_ Schottzie put her own mark on the 1990 division championship celebration by squatting during a victory lap with Schott and manager Lou Piniella and answering nature’s call while fans cheered.


_ Schottzie’s death in 1991 prompted the owner to hold a post-game news conference.

_ And the owner decided to return to baseball after her one-season suspension by throwing on on-field birthday party for Schottzie 02.

The dog, the dog, the dog ...


Dog Hair and Other Parts

Schott’s first big television appearance launched the legend of Schottzie. The St. Bernard accompanied her for a May 1986 spot on ``Late Night With David Letterman.″

Schott babbled on about the dog’s wedding, its mating and its nipples, prompting Letterman _ a dog lover himself _ to utter: ``I don’t want to hear any more about your damn dog. I’m sorry I brought the whole silliness up.″

The derision didn’t dissuade Schott from promoting the dog. The club printed Schottzie calendars, put the dog’s photo in the media guide and even held a ``Pet Appreciation Night.″

It become part of the team’s lore in 1990, when Schott decided to rub Schottzie hair on Piniella for good luck. The team led wire-to-wire and went on to take the World Series, with Schott making sure a bag of hair was available for pre-game Piniella dustings.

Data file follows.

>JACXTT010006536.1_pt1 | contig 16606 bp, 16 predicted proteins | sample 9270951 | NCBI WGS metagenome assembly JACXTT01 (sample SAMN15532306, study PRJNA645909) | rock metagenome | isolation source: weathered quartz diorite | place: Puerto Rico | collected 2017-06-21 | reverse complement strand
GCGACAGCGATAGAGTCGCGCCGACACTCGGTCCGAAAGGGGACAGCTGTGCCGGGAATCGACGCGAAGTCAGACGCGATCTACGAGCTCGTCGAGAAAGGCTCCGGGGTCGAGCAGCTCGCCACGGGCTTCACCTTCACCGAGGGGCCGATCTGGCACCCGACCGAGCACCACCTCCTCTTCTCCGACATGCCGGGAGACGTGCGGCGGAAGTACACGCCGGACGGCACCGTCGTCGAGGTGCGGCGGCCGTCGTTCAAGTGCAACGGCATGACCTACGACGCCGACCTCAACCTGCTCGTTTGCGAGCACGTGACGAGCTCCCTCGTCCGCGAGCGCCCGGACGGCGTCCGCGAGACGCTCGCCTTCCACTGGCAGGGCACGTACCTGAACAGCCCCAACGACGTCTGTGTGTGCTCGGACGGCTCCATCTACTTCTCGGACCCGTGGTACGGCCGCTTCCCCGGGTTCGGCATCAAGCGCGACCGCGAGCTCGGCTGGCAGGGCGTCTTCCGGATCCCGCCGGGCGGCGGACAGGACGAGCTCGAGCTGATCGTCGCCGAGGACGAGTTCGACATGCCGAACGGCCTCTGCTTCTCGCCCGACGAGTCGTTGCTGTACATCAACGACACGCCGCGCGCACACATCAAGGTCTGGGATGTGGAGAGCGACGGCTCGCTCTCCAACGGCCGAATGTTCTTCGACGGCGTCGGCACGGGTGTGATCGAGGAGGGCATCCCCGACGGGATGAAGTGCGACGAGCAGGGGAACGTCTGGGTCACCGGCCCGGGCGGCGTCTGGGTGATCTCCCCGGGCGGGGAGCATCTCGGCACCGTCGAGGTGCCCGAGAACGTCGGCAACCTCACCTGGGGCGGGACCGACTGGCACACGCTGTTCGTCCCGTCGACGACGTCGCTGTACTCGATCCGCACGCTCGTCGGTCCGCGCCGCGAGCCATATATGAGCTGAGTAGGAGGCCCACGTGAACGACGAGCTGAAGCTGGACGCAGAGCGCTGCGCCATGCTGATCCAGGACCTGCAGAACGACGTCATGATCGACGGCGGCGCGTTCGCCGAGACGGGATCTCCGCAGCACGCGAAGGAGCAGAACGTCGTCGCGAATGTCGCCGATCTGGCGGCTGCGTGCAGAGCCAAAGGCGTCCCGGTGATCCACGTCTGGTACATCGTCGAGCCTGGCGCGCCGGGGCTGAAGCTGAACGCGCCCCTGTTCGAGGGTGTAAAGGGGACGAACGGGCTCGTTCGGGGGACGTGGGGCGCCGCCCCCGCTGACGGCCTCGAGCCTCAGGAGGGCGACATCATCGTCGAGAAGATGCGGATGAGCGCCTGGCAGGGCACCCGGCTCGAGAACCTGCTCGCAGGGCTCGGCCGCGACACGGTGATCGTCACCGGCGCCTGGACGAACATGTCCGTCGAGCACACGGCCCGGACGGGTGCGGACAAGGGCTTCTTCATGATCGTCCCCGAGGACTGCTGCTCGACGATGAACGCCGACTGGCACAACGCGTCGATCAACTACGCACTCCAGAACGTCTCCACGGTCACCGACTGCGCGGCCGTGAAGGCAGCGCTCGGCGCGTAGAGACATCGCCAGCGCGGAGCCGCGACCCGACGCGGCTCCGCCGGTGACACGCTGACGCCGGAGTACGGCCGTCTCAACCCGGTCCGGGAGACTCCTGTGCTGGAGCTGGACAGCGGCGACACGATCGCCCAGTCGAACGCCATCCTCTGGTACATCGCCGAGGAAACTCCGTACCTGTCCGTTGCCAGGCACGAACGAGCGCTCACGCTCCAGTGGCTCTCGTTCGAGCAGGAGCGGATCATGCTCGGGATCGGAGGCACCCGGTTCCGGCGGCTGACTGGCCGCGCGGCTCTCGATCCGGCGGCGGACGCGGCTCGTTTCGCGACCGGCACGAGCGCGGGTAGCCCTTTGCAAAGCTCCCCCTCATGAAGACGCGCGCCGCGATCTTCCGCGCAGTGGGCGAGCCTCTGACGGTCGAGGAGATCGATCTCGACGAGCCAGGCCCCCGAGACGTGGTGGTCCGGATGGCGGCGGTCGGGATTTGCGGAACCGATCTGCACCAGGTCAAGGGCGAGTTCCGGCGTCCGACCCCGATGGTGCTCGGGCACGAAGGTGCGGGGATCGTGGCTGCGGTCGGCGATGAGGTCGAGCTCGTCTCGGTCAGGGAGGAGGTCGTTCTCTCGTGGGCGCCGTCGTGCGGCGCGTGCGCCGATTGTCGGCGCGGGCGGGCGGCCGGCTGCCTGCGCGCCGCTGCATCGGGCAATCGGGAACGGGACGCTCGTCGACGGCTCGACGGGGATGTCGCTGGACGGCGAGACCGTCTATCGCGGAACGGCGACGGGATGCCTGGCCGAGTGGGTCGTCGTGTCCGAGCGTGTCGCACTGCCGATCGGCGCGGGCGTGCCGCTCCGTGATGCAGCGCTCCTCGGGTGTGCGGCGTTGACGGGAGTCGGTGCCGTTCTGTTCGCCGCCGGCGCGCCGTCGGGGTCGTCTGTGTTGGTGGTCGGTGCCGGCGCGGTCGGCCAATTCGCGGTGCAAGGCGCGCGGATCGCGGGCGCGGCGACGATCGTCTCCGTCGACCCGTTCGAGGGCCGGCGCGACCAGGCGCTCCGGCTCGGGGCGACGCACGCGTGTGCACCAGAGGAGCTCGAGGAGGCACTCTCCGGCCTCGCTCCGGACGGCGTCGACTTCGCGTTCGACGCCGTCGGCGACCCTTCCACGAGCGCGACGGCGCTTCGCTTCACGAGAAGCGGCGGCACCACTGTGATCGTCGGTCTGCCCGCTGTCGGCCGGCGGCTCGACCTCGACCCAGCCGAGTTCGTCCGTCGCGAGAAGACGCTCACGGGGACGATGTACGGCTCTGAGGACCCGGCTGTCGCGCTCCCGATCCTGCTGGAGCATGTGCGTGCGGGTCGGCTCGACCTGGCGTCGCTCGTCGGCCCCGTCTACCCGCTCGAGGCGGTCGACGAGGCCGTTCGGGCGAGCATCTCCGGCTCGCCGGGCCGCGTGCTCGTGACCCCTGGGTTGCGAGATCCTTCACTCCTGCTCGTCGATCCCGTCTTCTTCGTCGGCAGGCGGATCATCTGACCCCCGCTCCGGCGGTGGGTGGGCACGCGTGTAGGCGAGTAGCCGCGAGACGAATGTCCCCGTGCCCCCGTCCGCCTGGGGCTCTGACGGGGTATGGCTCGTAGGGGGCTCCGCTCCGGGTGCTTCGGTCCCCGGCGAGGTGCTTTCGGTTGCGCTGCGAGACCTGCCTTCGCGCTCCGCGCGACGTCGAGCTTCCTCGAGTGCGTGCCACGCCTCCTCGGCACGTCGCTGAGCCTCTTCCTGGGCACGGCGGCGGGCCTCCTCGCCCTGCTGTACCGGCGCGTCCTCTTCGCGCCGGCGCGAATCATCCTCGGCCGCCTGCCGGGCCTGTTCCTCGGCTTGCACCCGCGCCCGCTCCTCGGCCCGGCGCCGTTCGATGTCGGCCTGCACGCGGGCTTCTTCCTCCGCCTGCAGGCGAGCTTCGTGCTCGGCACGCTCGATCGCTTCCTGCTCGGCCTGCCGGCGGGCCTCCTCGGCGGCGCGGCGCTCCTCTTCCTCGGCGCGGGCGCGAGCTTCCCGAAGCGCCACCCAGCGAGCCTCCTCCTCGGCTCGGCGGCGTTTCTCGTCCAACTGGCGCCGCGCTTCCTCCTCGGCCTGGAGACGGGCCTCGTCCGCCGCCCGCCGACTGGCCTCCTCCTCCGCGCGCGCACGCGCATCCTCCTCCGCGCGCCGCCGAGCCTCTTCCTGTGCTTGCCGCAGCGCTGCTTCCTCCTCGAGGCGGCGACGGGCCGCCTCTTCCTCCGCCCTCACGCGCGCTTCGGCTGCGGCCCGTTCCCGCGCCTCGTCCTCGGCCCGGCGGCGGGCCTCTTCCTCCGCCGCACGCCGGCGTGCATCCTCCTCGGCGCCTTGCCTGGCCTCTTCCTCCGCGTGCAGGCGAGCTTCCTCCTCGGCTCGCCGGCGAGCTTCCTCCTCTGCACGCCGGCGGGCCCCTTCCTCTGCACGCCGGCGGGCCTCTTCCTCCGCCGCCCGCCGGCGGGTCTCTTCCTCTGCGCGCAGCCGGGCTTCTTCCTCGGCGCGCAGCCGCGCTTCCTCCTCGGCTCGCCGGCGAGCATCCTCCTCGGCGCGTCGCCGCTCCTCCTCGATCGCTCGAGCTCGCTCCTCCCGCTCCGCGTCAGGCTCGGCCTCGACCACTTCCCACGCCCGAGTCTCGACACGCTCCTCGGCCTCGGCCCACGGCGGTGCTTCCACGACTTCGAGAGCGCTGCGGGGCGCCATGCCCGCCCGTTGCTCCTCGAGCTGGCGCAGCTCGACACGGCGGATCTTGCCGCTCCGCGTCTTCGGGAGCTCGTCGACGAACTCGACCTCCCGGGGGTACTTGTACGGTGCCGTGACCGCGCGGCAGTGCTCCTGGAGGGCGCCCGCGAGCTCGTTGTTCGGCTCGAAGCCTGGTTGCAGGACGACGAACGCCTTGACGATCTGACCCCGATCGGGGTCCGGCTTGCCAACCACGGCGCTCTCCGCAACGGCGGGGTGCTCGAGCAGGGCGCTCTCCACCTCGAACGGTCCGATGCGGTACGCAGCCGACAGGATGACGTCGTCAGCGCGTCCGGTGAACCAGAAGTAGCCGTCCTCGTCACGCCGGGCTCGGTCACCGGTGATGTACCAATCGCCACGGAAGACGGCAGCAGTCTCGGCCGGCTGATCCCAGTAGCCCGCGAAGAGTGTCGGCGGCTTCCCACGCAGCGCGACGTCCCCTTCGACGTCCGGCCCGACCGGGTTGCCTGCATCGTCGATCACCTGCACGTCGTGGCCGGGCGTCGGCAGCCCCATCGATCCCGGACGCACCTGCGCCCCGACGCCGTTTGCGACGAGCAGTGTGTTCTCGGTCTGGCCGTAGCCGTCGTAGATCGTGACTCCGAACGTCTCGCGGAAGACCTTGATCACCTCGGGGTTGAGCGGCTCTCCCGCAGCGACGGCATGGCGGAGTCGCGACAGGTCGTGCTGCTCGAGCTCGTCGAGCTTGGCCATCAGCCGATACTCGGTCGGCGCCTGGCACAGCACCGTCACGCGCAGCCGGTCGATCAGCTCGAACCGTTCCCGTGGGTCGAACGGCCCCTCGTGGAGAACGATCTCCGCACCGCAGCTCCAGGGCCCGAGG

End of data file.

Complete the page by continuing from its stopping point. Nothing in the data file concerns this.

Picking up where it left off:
``The first time I did it, I’m sure he said: `Boy, I’m working for a real nut now,′ ″ Schott said. ``Lou has to put up with it. He has no choice.″

When the team handed out World Series rings on opening day 1991, Schottzie got a replica.


Put to Peace

Schottzie _ a German name that means ``Sweetheart″ _ also made big news when she died in 1991. The Reds passed out a release in the middle of a game announcing that the dog had been ``put to peace,″ buried with a Reds cap in Schott’s yard.

Schott held a news conference after the game and said: ``Pets are always there for you. They never ask for anything. They never ask for a raise. They’re very special.″


02 Gets Booted

Schottzie’s successor _ known as ``02″ _ arrived a year later and received the same royal treatment. She also caused trouble with the players, the National League and baseball’s ruling executive council.